Some people say you can feel comfortable using du if you are on a first-name basis with the person. Keep in mind that Germans can be on the formal side and don’t be surprised if they address you with Herr and Frau, which is like using Mr. and Mrs./Ms. Many people say that you shouldn’t use du with your work colleagues, with customers, in official settings, or with strangers. However, most young people, students for example, would use du with all of the people in their cohort.

There are also some regional differences within Germany regarding when people would use first names, last names, du and Sie.


The pronoun for ‘he’ is er.


  • ist verloren. He is lost.
  • fährt das Auto. He drives the car.
  • isst zu Mittag. He eats lunch.

Lower case sie

This one can confuse people who are learning German because as we mentioned at the start of this article, sie is three separate German pronouns, at least when you hear it spoken. When you read and write it in the lower case, it is either ‘she’ or ‘they’.

Because the verbs take on different conjugations, you’ll be able to recognize which pronoun sie represents each time you read it. When you use the verb ‘sie’ while speaking, make sure to use the correct conjugation or you might not be understood.Take a look at the two different conjugations for sie.


  • ist verloren. She is lost.
  • fährt das Auto. She drives the car.
  • isst zu Mittag. She eats lunch.
  • sind verloren. They are lost.
  • fahren das Auto. They drive the car.
  • essen zu Mittag. They eat lunch.

As you can see, thanks to the verb conjugations, you will be able to distinguish between ‘she’ and ‘they.’ With sie as ‘she’, the conjugation is the same as with he and it. With sie as ‘they’ the conjugation is the same as with ‘we.’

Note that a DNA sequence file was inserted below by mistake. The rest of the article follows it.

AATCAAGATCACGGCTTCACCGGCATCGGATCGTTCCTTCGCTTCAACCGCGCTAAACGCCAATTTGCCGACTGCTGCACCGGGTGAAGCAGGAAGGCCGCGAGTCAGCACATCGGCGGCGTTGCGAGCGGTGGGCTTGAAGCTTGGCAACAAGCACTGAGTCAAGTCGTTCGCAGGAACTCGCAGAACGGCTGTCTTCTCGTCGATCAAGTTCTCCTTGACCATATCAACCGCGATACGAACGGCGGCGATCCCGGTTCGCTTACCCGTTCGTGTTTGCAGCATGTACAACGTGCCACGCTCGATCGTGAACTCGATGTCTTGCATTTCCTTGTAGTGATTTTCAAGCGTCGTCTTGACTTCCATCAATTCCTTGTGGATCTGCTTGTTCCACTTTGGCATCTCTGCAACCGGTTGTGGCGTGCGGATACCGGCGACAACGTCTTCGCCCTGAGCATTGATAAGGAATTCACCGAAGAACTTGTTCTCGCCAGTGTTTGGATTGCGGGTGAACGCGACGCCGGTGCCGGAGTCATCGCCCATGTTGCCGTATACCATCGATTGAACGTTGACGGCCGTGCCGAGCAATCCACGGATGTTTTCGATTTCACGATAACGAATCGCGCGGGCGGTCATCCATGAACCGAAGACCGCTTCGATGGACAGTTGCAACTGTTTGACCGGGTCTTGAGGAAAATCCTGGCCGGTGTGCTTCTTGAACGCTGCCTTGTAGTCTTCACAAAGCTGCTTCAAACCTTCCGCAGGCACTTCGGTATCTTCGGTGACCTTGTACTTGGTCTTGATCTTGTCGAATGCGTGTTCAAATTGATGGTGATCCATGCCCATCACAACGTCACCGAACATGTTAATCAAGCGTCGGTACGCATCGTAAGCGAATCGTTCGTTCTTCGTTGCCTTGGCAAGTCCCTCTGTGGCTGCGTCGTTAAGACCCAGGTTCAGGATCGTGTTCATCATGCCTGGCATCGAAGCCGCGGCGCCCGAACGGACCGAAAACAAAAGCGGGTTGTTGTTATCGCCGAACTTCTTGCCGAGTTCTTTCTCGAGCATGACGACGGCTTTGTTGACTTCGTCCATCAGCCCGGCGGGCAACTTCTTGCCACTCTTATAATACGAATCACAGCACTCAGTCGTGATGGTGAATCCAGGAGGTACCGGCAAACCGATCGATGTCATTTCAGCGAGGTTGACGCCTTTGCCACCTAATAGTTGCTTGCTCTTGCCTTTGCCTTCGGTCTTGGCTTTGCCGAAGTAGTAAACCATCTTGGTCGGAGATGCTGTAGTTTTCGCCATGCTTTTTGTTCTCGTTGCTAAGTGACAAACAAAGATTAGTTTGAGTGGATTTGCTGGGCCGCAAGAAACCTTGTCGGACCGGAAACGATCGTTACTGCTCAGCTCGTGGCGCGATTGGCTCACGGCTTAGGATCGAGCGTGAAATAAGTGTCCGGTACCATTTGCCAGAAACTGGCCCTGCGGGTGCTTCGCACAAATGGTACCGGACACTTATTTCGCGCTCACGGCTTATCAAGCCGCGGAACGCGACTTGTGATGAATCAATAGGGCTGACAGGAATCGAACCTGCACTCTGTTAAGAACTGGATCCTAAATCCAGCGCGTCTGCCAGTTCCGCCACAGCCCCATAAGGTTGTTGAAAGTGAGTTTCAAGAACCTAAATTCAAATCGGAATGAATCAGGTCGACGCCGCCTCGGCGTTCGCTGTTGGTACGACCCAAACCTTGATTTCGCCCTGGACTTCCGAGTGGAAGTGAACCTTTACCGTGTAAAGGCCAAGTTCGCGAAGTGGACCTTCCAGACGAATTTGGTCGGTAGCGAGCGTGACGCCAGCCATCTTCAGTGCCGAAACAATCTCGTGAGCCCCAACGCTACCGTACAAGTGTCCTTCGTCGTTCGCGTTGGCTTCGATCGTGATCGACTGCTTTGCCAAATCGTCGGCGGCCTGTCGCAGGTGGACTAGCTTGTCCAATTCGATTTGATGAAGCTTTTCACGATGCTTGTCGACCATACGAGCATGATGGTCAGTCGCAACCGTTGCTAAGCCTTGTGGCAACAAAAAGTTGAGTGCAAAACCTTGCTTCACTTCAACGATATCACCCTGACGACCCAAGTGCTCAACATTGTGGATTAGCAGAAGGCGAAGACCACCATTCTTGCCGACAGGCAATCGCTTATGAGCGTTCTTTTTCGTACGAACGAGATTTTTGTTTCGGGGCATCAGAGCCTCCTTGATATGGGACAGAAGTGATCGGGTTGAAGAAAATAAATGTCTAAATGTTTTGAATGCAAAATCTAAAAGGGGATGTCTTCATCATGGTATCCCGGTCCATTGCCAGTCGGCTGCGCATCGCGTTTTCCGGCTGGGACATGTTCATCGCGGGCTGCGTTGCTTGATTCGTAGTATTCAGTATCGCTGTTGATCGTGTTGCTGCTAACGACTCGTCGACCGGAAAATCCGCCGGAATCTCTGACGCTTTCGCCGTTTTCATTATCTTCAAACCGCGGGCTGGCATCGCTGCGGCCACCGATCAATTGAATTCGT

This is the pronoun for ‘it.’


  • ist verloren. She is lost.
  • fährt das Auto. She drives the car.
  • isst zu Mittag. She eats lunch.

You probably noticed that er, sie, and es share the same verb forms.


Wir means ‘we’.  Notice that the verb conjugations are the same as with ‘they,’ sie.


  • sind verloren.
  • fahren das Auto.
  • essen zu Mittag.


German has a distinct plural form for ‘you.’ In the South of the United States, some people might say ‘ya’ll’ in other parts some people might say ‘you guys.’ Ihr is the German way of saying either one of these expressions.


  • seid verloren. You (plural) are lost.
  • fahrt das Auto. You (plural) drive the car.
  • isst zu Mittag. You (plural) eat lunch.

Upper case Sie

This time Sie is capitalized and it is the formal form of ‘you’ in both singular and plural. You’ll want to use Sie with government authorities and it’s also more polite to use when speaking with people in the hospitality and service industries. As we mentioned when writing about du, you won’t use Sie when talking to children and close friends and family.


  • sind verloren. You (formal) are lost.
  • fahren das Auto. You (formal) drive the car.
  • essen zu Mittag. You (formal) eat lunch.

Notice that there is no difference with the verb conjugations of sie for ‘they’ and Sie for the formal ‘you.’

After taking in this overview of nine essential German pronouns, you’ll want to take the opportunity to pick out the pronouns and practice some verb conjugations by checking out Rype’s list of useful German phrases for beginners.